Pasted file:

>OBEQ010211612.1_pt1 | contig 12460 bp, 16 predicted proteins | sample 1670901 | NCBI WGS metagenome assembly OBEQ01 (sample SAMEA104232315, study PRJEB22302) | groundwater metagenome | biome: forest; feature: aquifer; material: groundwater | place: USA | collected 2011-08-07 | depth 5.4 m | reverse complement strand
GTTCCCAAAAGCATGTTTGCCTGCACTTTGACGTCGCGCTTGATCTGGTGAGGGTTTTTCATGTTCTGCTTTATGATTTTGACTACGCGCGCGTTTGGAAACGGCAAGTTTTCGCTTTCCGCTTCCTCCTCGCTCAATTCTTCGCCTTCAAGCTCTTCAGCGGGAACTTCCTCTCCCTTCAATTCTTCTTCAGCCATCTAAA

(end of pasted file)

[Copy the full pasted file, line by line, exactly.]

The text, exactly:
>OBEQ010211612.1_pt1 | contig 12460 bp, 16 predicted proteins | sample 1670901 | NCBI WGS metagenome assembly OBEQ01 (sample SAMEA104232315, study PRJEB22302) | groundwater metagenome | biome: forest; feature: aquifer; material: groundwater | place: USA | collected 2011-08-07 | depth 5.4 m | reverse complement strand
GTTCCCAAAAGCATGTTTGCCTGCACTTTGACGTCGCGCTTGATCTGGTGAGGGTTTTTCATGTTCTGCTTTATGATTTTGACTACGCGCGCGTTTGGAAACGGCAAGTTTTCGCTTTCCGCTTCCTCCTCGCTCAATTCTTCGCCTTCAAGCTCTTCAGCGGGAACTTCCTCTCCCTTCAATTCTTCTTCAGCCATCTAAA